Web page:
Lee: The process is kind of similar but the parts involved are very different. I think we assembled the songs in the same way as a The Body record or a MSC record, we’d have a sample or drum idea and kind of build it up from there. This record is just way more upbeat than our normal projects so it is like going into unchartered waters. It’s also tough to build songs with 2 drummers lol. I don’t think melodic stuff comes too naturally to us so thats a struggle too.
I think the drums are probably 60/40 with the majority being programmed drums. It’s tough to say though because a lot of the programmed stuff is our drum sounds that we played but then sampled and effected.
Zac: I usually have a hard time arranging without melody, so it was a very good exercise in that and fed back into my other projects in a very big way.

What lies in the future of Manslaughter 777?

Lee: We’re starting the second LP. It would be fun to tour with it whenever that is a thing again. It’s a very fun project and me and Zac have been such good friends for decades so it’s a very easy thing to work on.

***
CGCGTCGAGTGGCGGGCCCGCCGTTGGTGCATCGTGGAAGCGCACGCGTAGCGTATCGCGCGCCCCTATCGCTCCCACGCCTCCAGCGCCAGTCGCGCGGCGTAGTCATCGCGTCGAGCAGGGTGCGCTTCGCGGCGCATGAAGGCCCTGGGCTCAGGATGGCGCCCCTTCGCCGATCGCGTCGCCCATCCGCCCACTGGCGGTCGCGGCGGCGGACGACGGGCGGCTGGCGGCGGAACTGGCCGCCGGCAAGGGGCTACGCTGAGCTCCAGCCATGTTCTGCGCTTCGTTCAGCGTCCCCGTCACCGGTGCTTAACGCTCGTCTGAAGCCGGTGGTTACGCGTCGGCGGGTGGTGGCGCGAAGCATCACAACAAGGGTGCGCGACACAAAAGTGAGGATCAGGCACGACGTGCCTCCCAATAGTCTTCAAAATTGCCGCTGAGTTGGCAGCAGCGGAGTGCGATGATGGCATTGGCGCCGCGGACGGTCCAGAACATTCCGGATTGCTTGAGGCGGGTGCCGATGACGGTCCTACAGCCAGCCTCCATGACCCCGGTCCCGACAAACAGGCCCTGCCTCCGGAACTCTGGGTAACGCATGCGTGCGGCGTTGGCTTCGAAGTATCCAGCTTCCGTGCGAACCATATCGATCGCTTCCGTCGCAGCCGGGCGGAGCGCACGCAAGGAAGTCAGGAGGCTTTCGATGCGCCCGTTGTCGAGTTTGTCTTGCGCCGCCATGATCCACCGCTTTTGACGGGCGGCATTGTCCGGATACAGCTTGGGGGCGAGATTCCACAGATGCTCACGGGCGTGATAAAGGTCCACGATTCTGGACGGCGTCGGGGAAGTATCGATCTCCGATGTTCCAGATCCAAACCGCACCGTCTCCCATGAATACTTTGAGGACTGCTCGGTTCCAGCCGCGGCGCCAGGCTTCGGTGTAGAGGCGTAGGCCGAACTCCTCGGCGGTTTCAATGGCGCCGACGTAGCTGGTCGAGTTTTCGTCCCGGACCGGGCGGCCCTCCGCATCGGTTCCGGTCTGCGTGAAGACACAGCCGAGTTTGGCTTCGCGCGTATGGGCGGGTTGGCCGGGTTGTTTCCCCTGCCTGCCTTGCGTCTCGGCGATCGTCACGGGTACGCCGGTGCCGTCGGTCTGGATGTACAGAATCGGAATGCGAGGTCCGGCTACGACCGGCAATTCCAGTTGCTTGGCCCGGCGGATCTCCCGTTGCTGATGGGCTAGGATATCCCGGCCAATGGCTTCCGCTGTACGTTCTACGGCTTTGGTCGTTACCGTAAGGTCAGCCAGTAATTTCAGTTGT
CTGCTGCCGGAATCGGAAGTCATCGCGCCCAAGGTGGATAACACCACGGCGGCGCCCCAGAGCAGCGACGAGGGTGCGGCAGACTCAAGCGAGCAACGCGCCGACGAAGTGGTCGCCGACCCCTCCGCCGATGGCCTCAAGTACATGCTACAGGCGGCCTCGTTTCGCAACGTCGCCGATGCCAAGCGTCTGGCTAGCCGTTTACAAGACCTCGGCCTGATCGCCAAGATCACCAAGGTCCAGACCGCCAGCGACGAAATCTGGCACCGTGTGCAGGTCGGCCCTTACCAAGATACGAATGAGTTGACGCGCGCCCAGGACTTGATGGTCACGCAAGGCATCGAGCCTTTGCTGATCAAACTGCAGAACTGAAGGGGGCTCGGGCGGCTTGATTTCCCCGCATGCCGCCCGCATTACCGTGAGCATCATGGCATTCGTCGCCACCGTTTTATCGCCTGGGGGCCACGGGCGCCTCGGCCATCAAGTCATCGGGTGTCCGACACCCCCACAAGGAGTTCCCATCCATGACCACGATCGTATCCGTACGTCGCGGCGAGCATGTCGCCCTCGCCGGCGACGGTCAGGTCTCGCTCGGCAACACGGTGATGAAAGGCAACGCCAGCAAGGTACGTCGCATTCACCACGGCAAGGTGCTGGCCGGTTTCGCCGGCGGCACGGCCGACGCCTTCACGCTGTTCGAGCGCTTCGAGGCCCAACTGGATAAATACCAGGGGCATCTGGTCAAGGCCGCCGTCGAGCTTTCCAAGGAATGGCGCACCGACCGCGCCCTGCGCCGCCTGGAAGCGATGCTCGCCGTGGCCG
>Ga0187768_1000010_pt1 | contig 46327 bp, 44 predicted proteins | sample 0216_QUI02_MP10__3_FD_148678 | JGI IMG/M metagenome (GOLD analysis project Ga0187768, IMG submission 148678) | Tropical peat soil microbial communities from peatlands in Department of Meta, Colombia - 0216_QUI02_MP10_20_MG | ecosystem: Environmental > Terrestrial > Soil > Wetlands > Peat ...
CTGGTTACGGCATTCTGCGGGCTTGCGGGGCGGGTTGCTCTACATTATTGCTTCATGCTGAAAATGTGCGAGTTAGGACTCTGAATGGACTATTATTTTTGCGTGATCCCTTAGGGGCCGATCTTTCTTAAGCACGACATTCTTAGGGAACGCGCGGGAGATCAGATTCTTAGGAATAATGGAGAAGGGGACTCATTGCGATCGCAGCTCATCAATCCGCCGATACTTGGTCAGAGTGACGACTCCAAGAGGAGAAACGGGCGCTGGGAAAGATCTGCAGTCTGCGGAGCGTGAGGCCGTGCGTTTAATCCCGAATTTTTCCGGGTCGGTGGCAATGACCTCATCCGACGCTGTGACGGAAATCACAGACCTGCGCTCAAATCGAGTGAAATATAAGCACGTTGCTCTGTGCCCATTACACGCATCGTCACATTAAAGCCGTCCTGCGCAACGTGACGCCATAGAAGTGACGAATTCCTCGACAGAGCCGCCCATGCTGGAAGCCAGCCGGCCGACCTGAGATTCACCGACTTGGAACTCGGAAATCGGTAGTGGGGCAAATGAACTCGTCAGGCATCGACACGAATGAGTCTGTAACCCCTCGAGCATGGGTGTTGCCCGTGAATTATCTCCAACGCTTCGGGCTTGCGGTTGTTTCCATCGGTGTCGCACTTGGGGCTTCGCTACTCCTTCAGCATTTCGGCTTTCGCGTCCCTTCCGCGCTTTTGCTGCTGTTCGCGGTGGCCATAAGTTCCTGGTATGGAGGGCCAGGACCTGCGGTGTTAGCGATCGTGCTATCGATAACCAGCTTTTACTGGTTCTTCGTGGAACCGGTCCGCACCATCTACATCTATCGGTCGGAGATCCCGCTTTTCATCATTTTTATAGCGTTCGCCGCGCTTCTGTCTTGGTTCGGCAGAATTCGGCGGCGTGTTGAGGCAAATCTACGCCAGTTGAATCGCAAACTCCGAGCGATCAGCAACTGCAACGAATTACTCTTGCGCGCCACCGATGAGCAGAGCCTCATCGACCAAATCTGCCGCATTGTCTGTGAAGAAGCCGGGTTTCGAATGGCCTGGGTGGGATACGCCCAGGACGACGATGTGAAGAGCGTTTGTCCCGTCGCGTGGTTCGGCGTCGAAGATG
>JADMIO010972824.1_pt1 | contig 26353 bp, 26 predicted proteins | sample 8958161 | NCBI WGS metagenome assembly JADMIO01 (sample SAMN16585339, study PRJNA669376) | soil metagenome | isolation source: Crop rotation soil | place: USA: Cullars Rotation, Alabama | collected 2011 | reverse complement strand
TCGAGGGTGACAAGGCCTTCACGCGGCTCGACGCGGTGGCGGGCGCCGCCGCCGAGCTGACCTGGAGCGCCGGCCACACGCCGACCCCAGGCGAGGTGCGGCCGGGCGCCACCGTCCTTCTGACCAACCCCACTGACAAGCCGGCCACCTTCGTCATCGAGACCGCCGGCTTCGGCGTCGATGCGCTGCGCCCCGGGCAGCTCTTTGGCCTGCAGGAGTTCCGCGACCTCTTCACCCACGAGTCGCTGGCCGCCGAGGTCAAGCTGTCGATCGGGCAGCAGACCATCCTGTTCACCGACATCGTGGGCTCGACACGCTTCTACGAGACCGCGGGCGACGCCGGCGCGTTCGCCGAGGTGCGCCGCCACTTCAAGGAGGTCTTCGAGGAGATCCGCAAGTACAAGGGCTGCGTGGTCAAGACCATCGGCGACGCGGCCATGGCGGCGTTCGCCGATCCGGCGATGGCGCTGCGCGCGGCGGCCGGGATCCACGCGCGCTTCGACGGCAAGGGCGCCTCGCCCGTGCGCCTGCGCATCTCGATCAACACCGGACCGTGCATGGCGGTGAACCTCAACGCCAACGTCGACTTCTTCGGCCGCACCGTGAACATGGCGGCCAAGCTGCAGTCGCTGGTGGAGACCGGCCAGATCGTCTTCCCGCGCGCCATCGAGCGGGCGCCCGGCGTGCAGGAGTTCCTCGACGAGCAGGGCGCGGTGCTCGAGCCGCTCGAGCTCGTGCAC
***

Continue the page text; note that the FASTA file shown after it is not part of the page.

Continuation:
Zac: What Lee said.

cover for ‘World Vision Perfect Harmony’ done by Mental Healing

Thank you so much to Zac and Lee for joining us for this interview, to Thrill Jockey for putting the record out, to Mental Healing for doing the artwork, and to Seth Manchester for being the best honorary third member. You can listen to the incredible piece of work that is World Vision Perfect Harmony here:
Bandcamp
Apple Music
Spotify

You can keep up with Lee and Zac here:
Lee’s Instagram
Zac’s Instagram

You can also check out a mixtape of rhythm-centric music that World Vision Perfect Harmony nestles right into that Zac and Lee arranged for Self-Titled on Spotify here.